[1:18:03] W: Yes, all Jews that inhabited the villages were called to Rohatyn when the Germans arrived. I must say, however, that very often Jews were treated with dislike and distrust by the villagers, which is why there were usually no more than 8-10 Jewish families in each village. Jews commonly owned and operated shops, and villagers, often illiterate, perceived them as price gougers. The villagers saw Jewish families prosper, develop their property, and thus dislike and jealousy were born.
[1:20:17] І: You mentioned earlier than you had Jewish neighbours. Were there any children in that household? Did you have a nice relationship with them?
[1:20:28] W: Yes. They were shopkeepers. During their holidays, when they were not allowed to work, my father and I would manage their shop. They trusted us with their property and money, and we were happy to help for simple tokens of appreciation, like a pack of cigarettes. We have a very good relationship and saw no difference between us. When they left, their nice, big house was converted into a community center. It has been since demolished.
[1:22:44] І: Do you remember your neighbor’s family name?
[1:22:48] W: Yes, they were called Schneekraut. Schneekraut translates as “snow” and “cabbage.” The old father was Yankel, Shia was his son, and Maria the daughter-in-law. [1:24:27] W: There were two children in that household. One of them was Maria’s daughter’s. It was out of wedlock. She had an affair from one of the men in the village. When these events were about to unfold, he managed to take his child out of there. There was also another child in that family, a little girl named Silya. She was allegedly hiding out in someone’s house in Zalaniv. They made a small fortune in commerce and built a house in Rohatyn, and Silya is in Rohatyn. I don’t know, perhaps if you were to meet with her she would tell you more. I doubt she remembers much, she doesn’t even remember me. I remember her, aged four, as she would run around the yard. She had some help in getting that house back for herself. This is where she lives now, she married one of ours, an invalid. Everyone knew she was a Jew. But she converted and attends church.
[1:27:12] I: Were your Jewish neighbours forcibly taken to Rohatyn, or did they move there on their own?
[1:27:00] W: In autumn of 1941 they moved to Rohatyn. Someone threw a grenade in their window. I had a good idea who was behind this. I helped retrieve the grenade afterwards. The grenade, thankfully, was without a fuse, but I advised the neighbours to leave before things get worse, before the Germans would come here and shoot them all. I removed that grenade, and later discovered who was the culprit behind this. The neighbours packed up and left. But we kept in touch afterwards. My mother visited them. We had a good relationship as neighbours, never caused any trouble to each other. When they had their holidays that prohibited work, I would go to their house to light the fire. They would reward me with a bun.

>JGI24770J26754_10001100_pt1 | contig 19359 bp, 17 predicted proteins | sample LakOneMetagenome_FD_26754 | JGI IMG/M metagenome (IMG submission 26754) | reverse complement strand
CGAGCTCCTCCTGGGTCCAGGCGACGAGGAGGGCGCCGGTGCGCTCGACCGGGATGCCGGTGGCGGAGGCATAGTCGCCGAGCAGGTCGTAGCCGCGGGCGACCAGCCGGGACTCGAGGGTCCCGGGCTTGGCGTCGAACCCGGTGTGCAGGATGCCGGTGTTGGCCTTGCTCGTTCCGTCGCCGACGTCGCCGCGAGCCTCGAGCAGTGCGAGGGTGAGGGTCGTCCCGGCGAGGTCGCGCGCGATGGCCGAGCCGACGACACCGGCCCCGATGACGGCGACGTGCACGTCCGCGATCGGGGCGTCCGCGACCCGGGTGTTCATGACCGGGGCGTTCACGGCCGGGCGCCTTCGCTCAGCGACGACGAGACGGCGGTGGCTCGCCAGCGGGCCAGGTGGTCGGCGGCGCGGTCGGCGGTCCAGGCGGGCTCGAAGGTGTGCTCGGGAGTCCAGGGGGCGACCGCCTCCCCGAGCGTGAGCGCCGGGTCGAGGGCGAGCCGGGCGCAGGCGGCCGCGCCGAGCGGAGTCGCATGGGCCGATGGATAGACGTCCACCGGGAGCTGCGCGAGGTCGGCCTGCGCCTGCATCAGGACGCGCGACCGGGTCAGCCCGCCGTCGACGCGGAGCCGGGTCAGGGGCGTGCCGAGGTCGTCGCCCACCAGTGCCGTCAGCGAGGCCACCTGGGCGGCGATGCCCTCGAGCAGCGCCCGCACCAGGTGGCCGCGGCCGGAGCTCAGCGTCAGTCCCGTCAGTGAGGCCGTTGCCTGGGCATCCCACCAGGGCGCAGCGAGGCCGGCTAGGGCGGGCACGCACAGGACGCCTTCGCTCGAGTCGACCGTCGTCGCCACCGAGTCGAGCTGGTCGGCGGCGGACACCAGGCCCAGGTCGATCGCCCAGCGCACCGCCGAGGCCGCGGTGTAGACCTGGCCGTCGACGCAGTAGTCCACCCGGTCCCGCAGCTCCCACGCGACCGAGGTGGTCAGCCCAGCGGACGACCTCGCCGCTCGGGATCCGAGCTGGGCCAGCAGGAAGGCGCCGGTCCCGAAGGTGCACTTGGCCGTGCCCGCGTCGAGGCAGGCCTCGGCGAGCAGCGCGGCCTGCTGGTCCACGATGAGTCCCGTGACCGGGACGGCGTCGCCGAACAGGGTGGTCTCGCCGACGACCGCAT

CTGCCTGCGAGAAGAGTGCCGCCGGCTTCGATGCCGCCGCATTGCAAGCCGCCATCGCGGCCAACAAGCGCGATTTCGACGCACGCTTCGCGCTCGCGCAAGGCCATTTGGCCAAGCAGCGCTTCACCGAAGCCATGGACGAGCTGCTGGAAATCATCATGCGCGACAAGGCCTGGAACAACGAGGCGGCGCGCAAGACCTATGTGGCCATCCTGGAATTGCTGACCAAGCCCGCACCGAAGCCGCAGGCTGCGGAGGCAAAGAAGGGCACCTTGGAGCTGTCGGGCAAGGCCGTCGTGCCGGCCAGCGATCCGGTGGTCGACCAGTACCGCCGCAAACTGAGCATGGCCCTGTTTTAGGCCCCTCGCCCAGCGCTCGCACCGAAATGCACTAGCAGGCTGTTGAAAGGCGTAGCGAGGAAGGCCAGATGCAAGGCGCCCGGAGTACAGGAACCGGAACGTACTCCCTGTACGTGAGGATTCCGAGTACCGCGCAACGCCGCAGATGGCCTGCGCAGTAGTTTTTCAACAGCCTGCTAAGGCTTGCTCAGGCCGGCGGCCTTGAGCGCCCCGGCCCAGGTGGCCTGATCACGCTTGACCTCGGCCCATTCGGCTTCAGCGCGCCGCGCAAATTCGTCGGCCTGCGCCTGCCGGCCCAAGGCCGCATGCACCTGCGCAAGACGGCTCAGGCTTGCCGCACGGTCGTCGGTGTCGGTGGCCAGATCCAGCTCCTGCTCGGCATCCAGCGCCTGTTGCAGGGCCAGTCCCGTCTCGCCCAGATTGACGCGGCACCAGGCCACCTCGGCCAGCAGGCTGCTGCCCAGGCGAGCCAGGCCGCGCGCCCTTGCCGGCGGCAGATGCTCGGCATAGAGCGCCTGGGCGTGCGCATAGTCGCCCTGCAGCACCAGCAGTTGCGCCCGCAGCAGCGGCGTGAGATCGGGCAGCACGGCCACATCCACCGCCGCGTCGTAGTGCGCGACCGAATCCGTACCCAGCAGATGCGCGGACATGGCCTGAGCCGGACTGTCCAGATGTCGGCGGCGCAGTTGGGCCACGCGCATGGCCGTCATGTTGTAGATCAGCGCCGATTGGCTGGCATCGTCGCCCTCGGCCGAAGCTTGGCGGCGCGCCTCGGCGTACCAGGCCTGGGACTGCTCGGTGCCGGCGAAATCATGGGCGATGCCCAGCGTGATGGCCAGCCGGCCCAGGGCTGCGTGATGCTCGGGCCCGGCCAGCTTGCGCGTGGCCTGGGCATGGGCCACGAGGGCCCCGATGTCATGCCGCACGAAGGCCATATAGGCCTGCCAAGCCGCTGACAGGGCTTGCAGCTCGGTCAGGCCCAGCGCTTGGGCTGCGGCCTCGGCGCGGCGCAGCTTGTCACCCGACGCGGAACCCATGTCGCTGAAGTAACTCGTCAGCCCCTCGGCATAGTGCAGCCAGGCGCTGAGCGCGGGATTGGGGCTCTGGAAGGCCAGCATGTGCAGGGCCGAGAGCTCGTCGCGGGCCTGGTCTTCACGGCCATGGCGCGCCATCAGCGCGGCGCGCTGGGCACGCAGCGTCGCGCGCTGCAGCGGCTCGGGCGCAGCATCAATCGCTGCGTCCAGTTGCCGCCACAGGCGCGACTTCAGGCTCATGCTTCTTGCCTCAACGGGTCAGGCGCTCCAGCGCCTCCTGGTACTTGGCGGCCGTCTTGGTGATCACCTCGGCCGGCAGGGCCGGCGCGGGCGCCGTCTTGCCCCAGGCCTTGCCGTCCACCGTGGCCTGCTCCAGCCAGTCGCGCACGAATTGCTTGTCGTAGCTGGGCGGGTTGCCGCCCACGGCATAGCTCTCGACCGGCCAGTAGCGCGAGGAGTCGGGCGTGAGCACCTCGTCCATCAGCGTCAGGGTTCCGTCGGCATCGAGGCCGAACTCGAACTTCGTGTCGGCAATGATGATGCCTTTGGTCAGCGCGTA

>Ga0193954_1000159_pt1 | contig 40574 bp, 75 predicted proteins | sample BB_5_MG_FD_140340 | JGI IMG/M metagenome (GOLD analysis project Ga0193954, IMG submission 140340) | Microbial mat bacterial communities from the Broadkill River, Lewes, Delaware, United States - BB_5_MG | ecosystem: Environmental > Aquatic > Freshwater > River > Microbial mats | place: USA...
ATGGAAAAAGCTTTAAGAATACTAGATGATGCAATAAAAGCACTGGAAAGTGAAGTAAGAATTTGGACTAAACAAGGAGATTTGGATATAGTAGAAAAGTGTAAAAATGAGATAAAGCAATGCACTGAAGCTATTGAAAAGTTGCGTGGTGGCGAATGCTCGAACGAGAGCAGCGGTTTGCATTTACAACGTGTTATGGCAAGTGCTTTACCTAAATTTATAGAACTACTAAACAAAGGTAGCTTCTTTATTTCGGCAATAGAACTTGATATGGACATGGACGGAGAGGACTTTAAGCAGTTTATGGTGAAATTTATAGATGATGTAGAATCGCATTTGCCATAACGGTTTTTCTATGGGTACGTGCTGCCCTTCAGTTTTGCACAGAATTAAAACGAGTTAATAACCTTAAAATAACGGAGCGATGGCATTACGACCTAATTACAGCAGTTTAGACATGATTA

[1:29:54] W: There were two NKVD officers in our village who, after the Soviets retreated, were left behind as their undercover agents. These men would pretend that they were nationalists – they decorated their attire with yellow-and-blue bands. They were the only civilians in the village who had access to weapons. They assaulted and raped the woman [Maria] and the young girl [Maria’s daughter]. They must have been the ones to throw that grenade. Once our nationalists discovered that they were Soviet spies, they destroyed them.
[1:31:48] І: Was the ghetto completed at the Germans’ arrival, or a bit later?
[1:31:53] W: No, it was about a month later. At first, nobody had any suspicions of the events to follow. The people were very hopeful that Germans would help build a Ukrainian state. Alas, when Germans started mass arrests of Ukrainian nationalist leaders, their true aims of conquest and domination became clear. Ukrainians understood that instead of the “red” Soviet occupants they now have “brown” German occupants.
[1:34:17] І: Were there any announcements posted around Rohatyn warning the locals not to assist the Jews, not to provide them with food, etc.?
[1:34:28] W: No.
[1:34:40] І: Was there local police in Rohatyn?
[1:34:42] W: Yes, Rohatyn had so-called Ukrainian police. Half of its force consisted of nationalists whose aim was to get their hands on as many weapons for their own purposes as possible. All this was over quite shortly thereafter. One day, some high-ranking German officer arrived. A few hundreds assembled to hear what he had to say. Speaking in German via interpreter who was our local German teacher, he said: “Discipline [in the local police] has to be German, the government has to be German, no Ukrainian flags, no weapons on civilian hands.” Discovery of illegal arms warranted a death sentence by firing squad. Concealing food or not fulfilling the production quota for grains or other food was also punishable by death. New identity documents were issued – they had to be presented in order to receive various products and rations.